Agencies Seek Input on Form 5500 Revisions

Proposed changes address consolidated Form 5500 filings for pooled plans

Stephen Miller, CEBS By Stephen Miller, CEBS September 20, 2021
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Agencies Seek Input on Form 5500 Revisions

Federal agencies are seeking public comments on proposed revisions to the Form 5500 Annual Return/Report filed by private-sector employee benefit plans to comply with statutory changes under the Setting Every Community Up for Retirement Enhancement (SECURE) Act, which became law in 2019.

"The proposed form changes and related regulatory amendments address [SECURE] Act changes, especially for multiple employer plans, and improve [Form 5500 as a] critical enforcement, research and public disclosure tool," said Ali Khawar, Department of Labor (DOL) acting assistant secretary for employee benefits security.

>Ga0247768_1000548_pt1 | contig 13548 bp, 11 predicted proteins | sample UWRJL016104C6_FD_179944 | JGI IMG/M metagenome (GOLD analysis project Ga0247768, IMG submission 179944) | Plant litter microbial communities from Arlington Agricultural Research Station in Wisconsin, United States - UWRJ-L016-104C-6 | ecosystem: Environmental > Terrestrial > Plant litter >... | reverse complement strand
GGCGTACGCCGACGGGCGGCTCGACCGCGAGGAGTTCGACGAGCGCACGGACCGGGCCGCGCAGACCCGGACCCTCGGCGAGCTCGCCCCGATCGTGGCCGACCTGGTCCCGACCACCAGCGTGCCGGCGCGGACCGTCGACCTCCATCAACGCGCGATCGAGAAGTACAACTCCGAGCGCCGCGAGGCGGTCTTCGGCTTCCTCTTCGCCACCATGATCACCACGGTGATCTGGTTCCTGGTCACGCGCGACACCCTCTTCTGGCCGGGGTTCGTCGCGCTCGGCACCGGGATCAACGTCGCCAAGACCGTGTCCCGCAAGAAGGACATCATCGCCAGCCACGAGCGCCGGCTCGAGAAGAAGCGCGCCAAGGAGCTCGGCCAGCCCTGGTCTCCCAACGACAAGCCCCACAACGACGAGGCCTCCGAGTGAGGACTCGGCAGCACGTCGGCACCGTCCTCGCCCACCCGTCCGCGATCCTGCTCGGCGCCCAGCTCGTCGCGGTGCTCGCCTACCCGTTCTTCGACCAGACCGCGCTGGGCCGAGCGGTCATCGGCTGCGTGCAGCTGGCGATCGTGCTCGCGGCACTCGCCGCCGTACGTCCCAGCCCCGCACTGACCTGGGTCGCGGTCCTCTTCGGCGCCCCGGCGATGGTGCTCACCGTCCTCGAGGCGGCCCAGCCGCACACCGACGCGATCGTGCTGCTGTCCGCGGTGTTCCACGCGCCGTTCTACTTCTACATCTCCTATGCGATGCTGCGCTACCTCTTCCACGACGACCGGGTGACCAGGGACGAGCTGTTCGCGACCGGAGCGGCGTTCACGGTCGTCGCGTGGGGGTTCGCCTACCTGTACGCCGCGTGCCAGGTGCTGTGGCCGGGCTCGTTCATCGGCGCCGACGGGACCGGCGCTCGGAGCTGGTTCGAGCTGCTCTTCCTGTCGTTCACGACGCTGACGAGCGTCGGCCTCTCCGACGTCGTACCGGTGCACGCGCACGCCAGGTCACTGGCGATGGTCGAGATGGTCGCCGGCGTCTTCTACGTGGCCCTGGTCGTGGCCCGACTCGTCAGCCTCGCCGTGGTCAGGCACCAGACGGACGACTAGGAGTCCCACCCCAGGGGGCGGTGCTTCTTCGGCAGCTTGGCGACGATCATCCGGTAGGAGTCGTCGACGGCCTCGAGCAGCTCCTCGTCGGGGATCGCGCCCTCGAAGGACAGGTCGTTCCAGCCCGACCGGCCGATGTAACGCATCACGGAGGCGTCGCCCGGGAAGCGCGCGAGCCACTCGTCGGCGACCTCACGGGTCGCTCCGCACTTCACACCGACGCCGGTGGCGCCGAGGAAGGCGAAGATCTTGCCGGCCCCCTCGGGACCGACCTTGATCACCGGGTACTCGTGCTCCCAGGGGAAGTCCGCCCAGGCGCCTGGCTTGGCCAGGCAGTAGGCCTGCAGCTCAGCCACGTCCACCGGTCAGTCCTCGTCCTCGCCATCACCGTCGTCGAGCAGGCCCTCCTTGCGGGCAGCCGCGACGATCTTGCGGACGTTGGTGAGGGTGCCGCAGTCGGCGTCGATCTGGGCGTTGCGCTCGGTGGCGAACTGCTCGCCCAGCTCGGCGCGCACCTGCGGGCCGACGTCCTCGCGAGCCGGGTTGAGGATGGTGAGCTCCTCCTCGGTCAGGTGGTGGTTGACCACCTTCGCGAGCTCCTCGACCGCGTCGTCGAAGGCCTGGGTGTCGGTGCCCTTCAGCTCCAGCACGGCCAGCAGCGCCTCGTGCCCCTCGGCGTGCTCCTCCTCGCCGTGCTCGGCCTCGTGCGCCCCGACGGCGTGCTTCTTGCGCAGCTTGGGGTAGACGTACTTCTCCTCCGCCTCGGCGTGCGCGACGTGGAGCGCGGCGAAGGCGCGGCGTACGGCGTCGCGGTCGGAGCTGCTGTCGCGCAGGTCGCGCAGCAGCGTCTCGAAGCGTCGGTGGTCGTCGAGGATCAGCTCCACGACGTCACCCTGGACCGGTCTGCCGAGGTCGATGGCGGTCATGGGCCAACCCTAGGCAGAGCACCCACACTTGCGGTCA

On Sept. 15, the DOL's Employee Benefits Security Administration (EBSA), the IRS and the Pension Benefit Guaranty Corporation (PBGC) published two proposed rules in the Federal Register:

  • Annual Reporting and Disclosure, to conform Form 5500 reporting regulations under the Employee Retirement Income Security Act (ERISA) with the proposed Form 5500 revisions.

The agencies also released a fact sheet summarizing the proposed changes.

SECURE Act Changes

While employers in the same industry had previously been allowed to form multiple employer plans, known as MEPs, the SECURE Act permits unaffiliated employers, as of January 2021, to join together in a single 401(k) pooled employer plan (PEP).

"A PEP has a single plan document, a single Form 5500 filing and a single independent plan audit," noted Craig P. Hoffman, an attorney with San Francisco-based Trucker Huss, when the SECURE Act became law. A pooled plan provider, whether a financial services firm, insurance company, third-party administrator or similar entity, "must serve as the ERISA section 3(16) plan administrator, as well as the named fiduciary for the plan," he explained.

Defined Contribution Group Plans

The SECURE Act also established another new type of plan arrangement, often referred to as a group of plans (GoP) but which the proposed rules now call a defined contribution group (DCG).